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Homework Help: First nonzero terms of Fourier sine series

  1. Dec 17, 2012 #1
    1. The problem statement, all variables and given/known data

    Consider the function φ(x) ≡ x on (0, l). Find the sum of the first three (nonzero) terms of its Fourier sine series.

    Reference: Strauss PDE exercise 5.1.3

    2. Relevant equations

    3. The attempt at a solution

    I have found the coefficient without difficulty, it is A[itex]_{n}[/itex]= -2l/n[itex]\pi[/itex] cos (n[itex]\pi[/itex]) + 2/n[itex]^{2}[/itex][itex]\pi[/itex][itex]^{2}[/itex] sin (n[itex]\pi[/itex]).

    When I plug in n=1,2,3; I obtain 2l/[itex]\pi[/itex], -2l/[itex]\pi[/itex] and 2l/3[itex]\pi[/itex], respectively.

    However the answer is given by: 2l/[itex]\pi[/itex] sin ([itex]\pi[/itex]x/l) - 2l/[itex]\pi[/itex] sin (2[itex]\pi[/itex]x/l) + 2l/3[itex]\pi[/itex] sin (3[itex]\pi[/itex]x/l)

    What I found comes from A[itex]_{n}[/itex] for n=1,2,3 but I do not understand which those sine terms come from.

    Thanks in advance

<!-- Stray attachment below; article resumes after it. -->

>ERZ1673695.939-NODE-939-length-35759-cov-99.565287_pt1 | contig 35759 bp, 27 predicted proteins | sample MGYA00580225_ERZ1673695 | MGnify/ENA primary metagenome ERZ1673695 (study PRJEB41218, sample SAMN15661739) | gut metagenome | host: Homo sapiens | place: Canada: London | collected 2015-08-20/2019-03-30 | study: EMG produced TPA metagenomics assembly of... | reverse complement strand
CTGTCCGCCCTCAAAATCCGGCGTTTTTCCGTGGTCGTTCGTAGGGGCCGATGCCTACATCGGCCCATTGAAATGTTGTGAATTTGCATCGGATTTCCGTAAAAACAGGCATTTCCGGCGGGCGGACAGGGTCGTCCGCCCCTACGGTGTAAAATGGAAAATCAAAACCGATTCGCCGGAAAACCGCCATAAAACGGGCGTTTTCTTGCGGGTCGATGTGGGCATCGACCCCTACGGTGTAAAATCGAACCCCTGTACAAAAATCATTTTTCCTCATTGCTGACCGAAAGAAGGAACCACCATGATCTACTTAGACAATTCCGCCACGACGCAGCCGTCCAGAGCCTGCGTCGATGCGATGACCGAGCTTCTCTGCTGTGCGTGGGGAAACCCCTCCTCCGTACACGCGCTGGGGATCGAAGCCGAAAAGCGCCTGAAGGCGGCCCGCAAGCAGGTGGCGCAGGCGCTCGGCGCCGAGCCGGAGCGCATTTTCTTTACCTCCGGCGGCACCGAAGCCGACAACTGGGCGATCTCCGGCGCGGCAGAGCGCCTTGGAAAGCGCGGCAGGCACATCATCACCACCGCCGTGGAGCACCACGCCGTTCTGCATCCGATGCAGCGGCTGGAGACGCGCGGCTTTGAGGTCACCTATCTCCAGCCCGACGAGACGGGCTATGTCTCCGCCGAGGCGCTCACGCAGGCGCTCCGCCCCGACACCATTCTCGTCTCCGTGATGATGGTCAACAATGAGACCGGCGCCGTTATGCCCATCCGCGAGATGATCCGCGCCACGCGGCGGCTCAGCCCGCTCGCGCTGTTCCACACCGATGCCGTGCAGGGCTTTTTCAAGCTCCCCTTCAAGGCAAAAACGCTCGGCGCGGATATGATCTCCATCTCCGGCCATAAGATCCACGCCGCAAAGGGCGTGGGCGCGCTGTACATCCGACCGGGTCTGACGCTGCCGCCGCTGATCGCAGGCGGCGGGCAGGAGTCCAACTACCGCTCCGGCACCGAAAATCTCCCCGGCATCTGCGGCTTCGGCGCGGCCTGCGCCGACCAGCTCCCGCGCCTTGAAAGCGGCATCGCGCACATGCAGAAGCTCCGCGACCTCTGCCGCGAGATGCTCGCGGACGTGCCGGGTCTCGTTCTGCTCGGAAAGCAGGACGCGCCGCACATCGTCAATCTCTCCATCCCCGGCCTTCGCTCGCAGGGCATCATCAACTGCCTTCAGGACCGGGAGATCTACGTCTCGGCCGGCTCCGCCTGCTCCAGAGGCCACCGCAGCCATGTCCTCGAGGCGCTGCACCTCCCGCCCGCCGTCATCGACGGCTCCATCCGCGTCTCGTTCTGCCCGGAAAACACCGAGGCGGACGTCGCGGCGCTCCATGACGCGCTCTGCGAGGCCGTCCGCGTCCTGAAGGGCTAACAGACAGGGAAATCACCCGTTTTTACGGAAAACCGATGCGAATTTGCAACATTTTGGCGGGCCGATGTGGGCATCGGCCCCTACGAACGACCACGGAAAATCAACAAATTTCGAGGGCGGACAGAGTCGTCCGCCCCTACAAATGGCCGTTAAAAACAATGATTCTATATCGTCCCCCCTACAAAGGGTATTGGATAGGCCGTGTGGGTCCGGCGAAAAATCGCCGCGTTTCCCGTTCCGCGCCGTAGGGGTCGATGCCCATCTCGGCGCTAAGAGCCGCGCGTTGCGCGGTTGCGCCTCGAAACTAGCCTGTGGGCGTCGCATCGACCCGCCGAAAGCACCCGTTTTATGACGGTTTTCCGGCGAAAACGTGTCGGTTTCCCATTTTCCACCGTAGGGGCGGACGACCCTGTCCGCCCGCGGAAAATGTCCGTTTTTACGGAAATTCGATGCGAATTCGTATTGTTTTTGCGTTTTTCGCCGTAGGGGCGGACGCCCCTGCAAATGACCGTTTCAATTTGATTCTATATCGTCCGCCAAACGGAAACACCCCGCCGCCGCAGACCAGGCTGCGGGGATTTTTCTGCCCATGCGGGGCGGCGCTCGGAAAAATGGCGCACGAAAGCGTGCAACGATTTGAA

2. jcsd
  3. Dec 17, 2012 #2


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    Homework Helper

    So far you've calculated the coefficients of the sine series. Even saying 'coefficients' means they should multiply something. The sum of the sine series is a function of x. The thing the coefficients multiply is exactly those sine functions your are integrating against. Look at equation 6 here http://mathworld.wolfram.com/FourierSeries.html
  4. Dec 17, 2012 #3
    Thank you for your reply.
    So that would be sin (n[itex]\pi[/itex]x/l) for each corresponding n? Do I need multiply the coefficients by sine because I am asked for a sine series?
  5. Dec 17, 2012 #4


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    Yes, it's asking you for the sine series. Not just the coefficients.
  6. Dec 17, 2012 #5
    Alright, so if I get this right, to find the first 3 nonzero terms, I plug in my results for n=1,2,3 in equation 6 and disregard the A[itex]_{n}[/itex] cos (nx) terms since I am asked for the sine series, and A[itex]_{0}[/itex] vanishes so I'm left with B[itex]_{n}[/itex] sin (nx) (A[itex]_{n}[/itex] in my answer). Thanks again
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